Today is National Coming Out Day and a day to celebrate diversity, strength and courage. For Lesbian, Gay, Bisexual, and Transgendered (LGBT) people of the world, today is about letting go of a darkened fear and stepping out into the light. It is a time to accept, comfort, and understand one another and it is a day to rejoice in the advancements made in many countries. In Russia, though, today is the day LGBT rights are attacked and many who would come out to family and friends are wholly terrified.
The term coming out typically refers to someone of LGBT orientation letting loved ones know his or her sexual identity. It is a terrifying moment for anyone belonging to a close-knit family who fears rejection, or being torn from the fabric of family and friends. The uneasiness one must go through before making this often agonizing decision can in no way be understood by someone unless he or she has gone through it. Today is a day to give encouragement and clasp the hands of someone who may be in dire need of reassurance and comfort.
In June, Russian president Vladimir Putin signed a gay propaganda law, which has triggered International criticism. Lawmakers in Russia will reportedly fight for a bill that could be cause for homosexual couples to lose their children, in February 2014. This debate could find itself in the midst of the 2014 Olympics, being held in Sochi, and could be yet another cut on Russia’s already boycotted anti-gay legislation. This homophobic state policy in Russia is an attempt to save Orthodox Christian morality against the impurities of Western degradation. The law, in an attempt to purify the country, bans foreign gay couples from adopting Russian children. It also bans Russian children from being taught about same-sex couples or homosexuality as being anything but sinful.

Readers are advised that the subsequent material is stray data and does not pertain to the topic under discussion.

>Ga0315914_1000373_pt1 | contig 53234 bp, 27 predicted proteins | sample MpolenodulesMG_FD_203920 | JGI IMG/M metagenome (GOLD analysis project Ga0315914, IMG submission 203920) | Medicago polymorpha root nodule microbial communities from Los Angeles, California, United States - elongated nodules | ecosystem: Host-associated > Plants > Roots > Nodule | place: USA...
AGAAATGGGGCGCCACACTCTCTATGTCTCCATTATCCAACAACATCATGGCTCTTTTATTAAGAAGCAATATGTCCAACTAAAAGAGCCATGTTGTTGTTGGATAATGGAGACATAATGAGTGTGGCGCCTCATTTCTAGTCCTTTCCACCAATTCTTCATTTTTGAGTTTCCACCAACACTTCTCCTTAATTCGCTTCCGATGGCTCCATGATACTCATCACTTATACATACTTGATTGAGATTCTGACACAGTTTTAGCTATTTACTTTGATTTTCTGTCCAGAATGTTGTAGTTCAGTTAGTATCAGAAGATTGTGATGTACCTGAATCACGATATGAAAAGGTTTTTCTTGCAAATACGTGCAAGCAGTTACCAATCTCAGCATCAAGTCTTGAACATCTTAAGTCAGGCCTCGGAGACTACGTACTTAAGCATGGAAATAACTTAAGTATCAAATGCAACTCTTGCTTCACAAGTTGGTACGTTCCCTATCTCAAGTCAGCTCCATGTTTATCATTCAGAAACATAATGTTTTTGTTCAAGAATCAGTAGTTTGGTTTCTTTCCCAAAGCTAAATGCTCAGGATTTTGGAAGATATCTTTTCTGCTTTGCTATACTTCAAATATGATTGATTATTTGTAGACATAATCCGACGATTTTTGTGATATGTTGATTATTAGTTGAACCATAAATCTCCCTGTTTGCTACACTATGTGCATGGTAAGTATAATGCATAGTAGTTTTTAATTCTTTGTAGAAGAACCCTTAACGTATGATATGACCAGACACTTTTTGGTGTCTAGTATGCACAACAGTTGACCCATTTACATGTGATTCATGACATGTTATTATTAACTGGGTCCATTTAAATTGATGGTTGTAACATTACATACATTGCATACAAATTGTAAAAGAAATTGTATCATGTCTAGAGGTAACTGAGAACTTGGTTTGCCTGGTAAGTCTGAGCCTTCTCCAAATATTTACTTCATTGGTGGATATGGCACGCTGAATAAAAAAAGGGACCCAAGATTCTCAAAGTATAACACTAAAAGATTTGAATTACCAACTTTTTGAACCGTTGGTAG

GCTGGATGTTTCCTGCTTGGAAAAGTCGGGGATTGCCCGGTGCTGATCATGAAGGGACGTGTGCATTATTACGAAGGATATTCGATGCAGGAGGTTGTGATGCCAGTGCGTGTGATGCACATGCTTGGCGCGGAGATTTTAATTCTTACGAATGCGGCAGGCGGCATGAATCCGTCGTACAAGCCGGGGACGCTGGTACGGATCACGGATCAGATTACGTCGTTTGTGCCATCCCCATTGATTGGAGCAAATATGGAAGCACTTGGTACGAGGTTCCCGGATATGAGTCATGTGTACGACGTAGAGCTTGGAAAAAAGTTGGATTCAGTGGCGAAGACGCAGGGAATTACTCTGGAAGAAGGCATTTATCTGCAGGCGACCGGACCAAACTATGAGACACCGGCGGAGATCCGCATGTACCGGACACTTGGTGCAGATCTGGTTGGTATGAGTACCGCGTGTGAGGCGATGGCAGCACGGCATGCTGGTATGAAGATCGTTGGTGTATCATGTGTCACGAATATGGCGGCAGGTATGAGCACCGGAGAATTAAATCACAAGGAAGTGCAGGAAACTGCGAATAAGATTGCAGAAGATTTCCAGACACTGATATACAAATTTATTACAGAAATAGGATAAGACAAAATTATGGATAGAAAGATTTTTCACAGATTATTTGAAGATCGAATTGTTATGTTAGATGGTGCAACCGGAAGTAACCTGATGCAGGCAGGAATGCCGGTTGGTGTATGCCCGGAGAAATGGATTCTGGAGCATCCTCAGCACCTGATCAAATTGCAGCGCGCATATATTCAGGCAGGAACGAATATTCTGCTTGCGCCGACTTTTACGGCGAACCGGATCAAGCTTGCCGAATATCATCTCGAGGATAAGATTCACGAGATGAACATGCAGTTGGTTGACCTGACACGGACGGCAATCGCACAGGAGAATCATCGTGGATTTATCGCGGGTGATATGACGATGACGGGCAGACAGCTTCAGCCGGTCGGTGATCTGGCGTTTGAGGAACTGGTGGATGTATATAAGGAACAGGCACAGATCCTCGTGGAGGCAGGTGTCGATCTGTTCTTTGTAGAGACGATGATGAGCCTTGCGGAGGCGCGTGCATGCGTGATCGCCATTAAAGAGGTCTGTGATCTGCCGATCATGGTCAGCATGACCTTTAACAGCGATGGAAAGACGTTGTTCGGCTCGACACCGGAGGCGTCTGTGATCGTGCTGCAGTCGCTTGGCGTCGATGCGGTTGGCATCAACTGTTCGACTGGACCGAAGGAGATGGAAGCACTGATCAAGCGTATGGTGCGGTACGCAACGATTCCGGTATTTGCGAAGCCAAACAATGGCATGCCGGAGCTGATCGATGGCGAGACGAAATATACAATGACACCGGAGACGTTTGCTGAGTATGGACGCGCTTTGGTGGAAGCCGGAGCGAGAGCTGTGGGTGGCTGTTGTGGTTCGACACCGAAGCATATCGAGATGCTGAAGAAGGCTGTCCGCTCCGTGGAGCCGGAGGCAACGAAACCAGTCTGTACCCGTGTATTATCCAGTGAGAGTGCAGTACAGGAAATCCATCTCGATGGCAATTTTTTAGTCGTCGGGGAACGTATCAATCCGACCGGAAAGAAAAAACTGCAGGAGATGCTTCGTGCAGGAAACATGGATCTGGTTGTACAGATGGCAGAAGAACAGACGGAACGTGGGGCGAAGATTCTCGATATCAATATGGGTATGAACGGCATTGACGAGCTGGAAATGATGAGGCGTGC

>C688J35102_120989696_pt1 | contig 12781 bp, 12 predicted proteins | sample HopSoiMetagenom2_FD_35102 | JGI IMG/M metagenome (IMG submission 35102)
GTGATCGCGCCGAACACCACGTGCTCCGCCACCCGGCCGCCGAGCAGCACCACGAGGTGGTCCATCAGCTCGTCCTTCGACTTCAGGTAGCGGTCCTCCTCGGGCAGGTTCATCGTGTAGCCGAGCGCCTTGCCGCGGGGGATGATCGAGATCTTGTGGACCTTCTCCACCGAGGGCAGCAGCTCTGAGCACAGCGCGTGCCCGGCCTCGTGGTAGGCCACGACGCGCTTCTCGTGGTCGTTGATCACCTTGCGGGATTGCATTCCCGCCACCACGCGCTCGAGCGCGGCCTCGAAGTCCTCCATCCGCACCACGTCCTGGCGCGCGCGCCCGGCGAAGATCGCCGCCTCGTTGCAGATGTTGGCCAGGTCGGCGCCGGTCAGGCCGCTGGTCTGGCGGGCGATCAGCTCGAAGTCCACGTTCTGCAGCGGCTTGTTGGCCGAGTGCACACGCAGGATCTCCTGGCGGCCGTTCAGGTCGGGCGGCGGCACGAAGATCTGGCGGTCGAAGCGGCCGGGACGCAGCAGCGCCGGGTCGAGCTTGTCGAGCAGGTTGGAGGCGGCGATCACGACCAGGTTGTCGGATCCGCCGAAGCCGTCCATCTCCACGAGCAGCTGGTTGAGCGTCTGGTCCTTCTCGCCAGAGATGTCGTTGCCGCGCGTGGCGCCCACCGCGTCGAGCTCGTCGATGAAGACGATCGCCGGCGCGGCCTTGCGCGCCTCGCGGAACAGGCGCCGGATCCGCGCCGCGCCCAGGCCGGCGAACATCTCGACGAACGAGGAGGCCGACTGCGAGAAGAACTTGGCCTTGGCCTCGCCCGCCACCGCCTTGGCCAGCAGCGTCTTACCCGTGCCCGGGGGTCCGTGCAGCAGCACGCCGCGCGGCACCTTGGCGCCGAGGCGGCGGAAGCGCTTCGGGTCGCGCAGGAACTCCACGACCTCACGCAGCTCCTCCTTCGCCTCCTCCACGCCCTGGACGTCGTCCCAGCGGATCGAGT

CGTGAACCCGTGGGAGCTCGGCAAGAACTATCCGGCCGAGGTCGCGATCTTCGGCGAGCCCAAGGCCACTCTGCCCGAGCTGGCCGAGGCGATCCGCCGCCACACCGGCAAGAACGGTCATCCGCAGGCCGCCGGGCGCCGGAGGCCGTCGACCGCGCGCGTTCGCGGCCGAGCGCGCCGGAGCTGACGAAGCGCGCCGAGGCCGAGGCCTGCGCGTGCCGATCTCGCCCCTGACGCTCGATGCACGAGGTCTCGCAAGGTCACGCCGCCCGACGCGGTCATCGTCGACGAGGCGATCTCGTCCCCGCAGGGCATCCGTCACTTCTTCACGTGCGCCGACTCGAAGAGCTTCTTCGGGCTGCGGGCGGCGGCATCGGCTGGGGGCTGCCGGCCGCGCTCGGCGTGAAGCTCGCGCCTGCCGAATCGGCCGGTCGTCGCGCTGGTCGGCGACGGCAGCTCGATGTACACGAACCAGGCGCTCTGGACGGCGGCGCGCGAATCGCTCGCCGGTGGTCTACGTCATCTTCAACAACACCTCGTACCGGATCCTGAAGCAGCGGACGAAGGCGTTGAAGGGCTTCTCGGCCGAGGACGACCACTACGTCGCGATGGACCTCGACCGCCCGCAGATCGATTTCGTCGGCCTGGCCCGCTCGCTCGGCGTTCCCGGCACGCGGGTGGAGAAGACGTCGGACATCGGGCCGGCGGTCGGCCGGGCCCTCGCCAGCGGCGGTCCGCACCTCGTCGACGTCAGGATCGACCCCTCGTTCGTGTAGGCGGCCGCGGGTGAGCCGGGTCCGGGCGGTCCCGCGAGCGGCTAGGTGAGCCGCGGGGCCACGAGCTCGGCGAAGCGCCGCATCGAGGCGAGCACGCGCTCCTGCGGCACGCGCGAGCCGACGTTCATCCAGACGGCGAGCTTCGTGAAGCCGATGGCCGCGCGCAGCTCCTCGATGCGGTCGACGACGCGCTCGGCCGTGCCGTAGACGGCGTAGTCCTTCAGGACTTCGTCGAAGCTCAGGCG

Putin’s fight against what he calls “the sodomites,” has ignited in the last seven years, and it has created an overly-homophobic country. The law bans any type of broadcasting or display of homosexual life with fines and jail time, if caught breaking this law, which are steep. Polina Andrianovna, an activist for Coming Out, St. Petersburg, was quoted as saying, “This law is so vaguely formulated,” she said, “that it’s not really possible to know which actions are legal or illegal because nobody knows what this propaganda is.” This stems from the law’s vague insistence that the gay propaganda is left up to interpretation.
To America and other mostly accepting countries, Russia seems to be heading toward an extremist stance mirroring that of Sharia Law and Ugandan laws. The ego-driven purity movement seems a bit more like that of a self-worshiping German dictator of our past. Any hope of calling off the dogs tied to this law has about as much achievability as convincing Hitler he was in the wrong.
Today is National Coming Out Day, and many struggle with finding the right words, the right time, or the right place to announce his or her secret. Many, scared of losing those closest to them, are rallied around by supporters and activists. In America, coming out has seen heartbreaking results that play a large role in keeping LGBT persons in the closet, yet wanting desperately to come out, but fearing the unthinkable. In Russia, though, the rights of LGBT persons are attacked, infringed upon and, in some cases, thrown directly in jail. When stepping out into the light today, it is important to remember that if your country is an ever-growing one for the rights of humans, there is a bit more for which to be grateful. For those of you staying in the dark due to the distasteful laws of your country, there is love and support finding its way to you now.
Written by: Amy Magness Whatley